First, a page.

What is this information about?
If you owe someone money, they can try to collect it from you by taking you to court. This guide will help you understand the court process and the rights you have. You are the debtor. The person who you owe money to is the creditor.
The creditor may not be the person you made the deal with. Creditors sell their debt accounts to debt buyers. Then the debt buyers try to collect on the debts. Sometimes the first debt buyer sells an account to another debt buyer. This can happen over and over again.
This guide covers regular unsecured consumer debt, like fuel bills and credit card debts. It does not cover:
- child support debt
- student loans
- fines or taxes owed to the government
- home foreclosures
- secured debts*
* A secured debt is one where you put some property up as collateral to get a loan, like a car loan or home mortgage.
Is there anything I can do to avoid being sued over a debt?
If you get a 30-day demand letter, you may want to send a letter back to the creditor. Do this before the end of the 30 days. This could prevent a law suit.
You can do a few things in your letter:
- If you don't think you owe the debt, say why you believe that you don't owe the debt.
- You can try to convince the creditor to stop trying to collect the debt because your income and assets are exempt (see lists of exempt property and earnings)
- If you know you owe the debt, and you can pay, you can offer to pay a lump sum or to set up a payment arrangement.
You have the right to ask for:
- the amount of the debt
- the name of the creditor they say you owe
- proof that the debt exists
- the name and address of the original creditor, if different from the current creditor
If the demand letter does not give this information, ask for it.
Finally, in your letter, explain any legal defenses that you think you may have. Read more about legal defenses. If the creditor's lawyer agrees with your defenses, they may decide not to sue you.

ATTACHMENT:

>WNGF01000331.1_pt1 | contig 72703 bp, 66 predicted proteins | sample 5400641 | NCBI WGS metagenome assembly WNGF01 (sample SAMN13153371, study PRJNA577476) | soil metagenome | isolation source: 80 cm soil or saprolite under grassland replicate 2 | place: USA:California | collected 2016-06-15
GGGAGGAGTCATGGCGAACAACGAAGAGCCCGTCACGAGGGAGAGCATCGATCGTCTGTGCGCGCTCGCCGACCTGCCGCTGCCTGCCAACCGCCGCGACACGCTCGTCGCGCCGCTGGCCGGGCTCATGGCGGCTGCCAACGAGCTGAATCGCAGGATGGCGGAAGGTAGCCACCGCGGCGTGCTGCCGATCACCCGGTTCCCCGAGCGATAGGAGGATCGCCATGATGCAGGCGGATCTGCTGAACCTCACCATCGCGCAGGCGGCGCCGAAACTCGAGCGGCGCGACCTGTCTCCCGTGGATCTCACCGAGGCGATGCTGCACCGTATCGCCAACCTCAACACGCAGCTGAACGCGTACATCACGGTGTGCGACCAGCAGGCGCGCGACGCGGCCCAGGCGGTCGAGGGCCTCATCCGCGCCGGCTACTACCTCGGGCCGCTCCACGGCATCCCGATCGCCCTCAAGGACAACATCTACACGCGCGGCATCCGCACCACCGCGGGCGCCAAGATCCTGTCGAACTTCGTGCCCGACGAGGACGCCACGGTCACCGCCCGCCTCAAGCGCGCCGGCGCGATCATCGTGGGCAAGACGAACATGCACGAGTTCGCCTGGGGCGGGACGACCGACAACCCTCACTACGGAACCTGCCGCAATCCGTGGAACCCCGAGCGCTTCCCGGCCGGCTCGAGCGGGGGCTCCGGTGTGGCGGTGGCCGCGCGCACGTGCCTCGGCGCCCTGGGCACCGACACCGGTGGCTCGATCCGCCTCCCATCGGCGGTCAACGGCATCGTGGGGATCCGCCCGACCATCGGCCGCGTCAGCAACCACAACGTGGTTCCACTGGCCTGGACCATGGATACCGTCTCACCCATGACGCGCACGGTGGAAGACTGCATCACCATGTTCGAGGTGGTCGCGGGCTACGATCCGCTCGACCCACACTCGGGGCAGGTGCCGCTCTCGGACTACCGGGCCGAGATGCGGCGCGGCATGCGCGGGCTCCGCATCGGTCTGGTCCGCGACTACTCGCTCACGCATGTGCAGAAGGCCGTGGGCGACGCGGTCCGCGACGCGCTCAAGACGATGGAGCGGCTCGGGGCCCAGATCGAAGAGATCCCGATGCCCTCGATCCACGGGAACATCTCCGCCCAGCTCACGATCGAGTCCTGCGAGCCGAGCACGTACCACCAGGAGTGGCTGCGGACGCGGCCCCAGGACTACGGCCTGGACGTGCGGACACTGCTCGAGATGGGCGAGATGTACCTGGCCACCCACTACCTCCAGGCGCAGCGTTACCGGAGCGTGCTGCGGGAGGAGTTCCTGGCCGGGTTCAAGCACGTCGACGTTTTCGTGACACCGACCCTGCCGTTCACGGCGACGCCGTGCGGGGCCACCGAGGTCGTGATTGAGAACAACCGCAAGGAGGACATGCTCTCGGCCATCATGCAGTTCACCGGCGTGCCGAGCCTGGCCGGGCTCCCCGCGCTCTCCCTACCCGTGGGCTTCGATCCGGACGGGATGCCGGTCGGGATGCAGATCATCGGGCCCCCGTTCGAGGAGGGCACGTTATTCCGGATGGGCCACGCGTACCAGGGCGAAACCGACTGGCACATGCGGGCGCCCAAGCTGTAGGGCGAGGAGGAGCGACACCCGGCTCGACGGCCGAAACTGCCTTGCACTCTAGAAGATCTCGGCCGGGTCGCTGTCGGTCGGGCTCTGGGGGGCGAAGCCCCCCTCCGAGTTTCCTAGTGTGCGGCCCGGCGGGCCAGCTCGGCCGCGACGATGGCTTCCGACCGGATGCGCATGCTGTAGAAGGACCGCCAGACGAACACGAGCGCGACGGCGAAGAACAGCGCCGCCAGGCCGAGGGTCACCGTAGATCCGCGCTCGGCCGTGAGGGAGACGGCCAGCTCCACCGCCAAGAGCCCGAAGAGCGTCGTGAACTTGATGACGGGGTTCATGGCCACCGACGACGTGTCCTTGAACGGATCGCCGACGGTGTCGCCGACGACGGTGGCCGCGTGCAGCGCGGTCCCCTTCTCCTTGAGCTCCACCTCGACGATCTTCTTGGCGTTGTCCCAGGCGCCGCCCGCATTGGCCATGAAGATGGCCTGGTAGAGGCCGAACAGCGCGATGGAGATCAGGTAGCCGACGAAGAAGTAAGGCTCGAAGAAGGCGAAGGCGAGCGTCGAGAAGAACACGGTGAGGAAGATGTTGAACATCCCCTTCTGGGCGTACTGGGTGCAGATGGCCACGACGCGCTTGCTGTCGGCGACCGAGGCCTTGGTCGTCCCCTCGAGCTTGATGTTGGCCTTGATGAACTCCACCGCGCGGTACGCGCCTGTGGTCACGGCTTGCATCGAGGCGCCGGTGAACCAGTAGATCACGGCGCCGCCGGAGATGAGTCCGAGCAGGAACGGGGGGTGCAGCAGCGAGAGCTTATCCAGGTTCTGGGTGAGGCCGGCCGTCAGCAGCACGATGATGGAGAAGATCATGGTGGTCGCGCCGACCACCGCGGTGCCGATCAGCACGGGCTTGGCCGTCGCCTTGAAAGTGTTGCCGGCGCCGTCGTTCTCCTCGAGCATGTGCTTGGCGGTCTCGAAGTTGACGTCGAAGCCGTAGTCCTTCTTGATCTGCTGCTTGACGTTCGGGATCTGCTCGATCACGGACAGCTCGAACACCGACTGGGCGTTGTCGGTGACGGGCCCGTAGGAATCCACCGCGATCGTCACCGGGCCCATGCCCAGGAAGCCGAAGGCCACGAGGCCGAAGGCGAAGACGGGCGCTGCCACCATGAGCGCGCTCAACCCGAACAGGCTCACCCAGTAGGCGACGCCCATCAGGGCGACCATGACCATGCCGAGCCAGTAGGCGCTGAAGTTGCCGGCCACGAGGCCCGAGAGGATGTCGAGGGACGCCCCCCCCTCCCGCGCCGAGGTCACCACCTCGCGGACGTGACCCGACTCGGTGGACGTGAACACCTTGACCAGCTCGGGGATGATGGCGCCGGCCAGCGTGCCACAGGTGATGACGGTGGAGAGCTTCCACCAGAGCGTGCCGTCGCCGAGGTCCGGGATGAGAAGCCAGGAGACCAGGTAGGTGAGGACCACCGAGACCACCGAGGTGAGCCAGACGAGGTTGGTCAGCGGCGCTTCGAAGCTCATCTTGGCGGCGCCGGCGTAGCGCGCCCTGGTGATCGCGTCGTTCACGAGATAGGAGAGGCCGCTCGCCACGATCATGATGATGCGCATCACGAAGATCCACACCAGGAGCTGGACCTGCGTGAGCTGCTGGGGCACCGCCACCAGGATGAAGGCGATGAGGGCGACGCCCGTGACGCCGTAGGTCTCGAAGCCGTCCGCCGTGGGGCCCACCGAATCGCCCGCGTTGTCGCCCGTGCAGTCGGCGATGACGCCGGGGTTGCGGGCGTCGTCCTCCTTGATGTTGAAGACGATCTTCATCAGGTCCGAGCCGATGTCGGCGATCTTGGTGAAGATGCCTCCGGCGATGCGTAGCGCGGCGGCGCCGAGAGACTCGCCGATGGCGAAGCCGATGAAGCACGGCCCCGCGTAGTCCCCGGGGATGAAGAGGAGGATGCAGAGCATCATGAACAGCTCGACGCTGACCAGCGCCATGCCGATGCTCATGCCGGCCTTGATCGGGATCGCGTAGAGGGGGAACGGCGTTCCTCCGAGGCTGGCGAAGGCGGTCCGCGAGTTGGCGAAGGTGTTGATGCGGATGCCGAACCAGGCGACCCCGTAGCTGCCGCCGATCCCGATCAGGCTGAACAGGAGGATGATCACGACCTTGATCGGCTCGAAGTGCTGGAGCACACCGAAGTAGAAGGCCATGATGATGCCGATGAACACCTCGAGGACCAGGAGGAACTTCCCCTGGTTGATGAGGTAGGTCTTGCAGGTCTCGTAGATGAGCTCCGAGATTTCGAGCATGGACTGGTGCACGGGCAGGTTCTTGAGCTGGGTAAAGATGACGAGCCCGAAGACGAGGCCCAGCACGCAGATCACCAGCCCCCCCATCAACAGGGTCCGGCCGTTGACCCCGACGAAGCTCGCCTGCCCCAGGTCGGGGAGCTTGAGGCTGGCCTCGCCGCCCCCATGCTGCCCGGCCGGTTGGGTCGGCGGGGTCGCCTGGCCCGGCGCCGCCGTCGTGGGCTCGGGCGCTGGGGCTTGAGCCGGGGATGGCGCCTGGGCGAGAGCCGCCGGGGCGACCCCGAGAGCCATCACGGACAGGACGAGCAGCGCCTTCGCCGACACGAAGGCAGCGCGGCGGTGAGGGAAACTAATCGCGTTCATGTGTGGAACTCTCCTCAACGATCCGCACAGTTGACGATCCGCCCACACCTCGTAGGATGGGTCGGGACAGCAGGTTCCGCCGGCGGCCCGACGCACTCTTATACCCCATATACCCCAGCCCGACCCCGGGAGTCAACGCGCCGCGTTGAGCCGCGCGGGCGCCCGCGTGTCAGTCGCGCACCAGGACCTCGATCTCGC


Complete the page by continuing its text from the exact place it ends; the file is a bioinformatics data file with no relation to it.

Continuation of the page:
Here is a sample letter disputing the debt and asking for "validation" of the debt. You can use this as a model. You can add any other legal defenses you may have, like an expired "statute of limitations," or that you are "collection proof" because of your low income and minimal assets.
What if they sue me?
If you didn't settle your debt by now, you may be sued. There are 2 ways a creditor can do this:
- Small Claims Court (within the District Court), or
- District Court
What if I owe the debt and don't have a legal defense?
Lump sum payment
If you know you owe the debt and you are able to offer a lump sum payment, be ready to prove your income and expenses. You need to convince the creditor that you are offering the most that you can afford to pay. Make an agreement only if you can afford it.
The creditor may want you to sign an agreement. Read it carefully and get answers to any questions you have before you sign it. Once you pay, be sure to get a written statement from the creditor that the debt has been settled in full. Keep the statement in case someone else tries to collect on the same debt in the future.
Be aware that the cancelled portion of some debts may be reported to the IRS. You may have to pay income taxes on the amount of the debt that was “written off
Weekly or monthly payments
If you know you owe a debt and you want to offer weekly or monthly payments, be ready to prove your income and expenses. Offer only what you can realistically afford.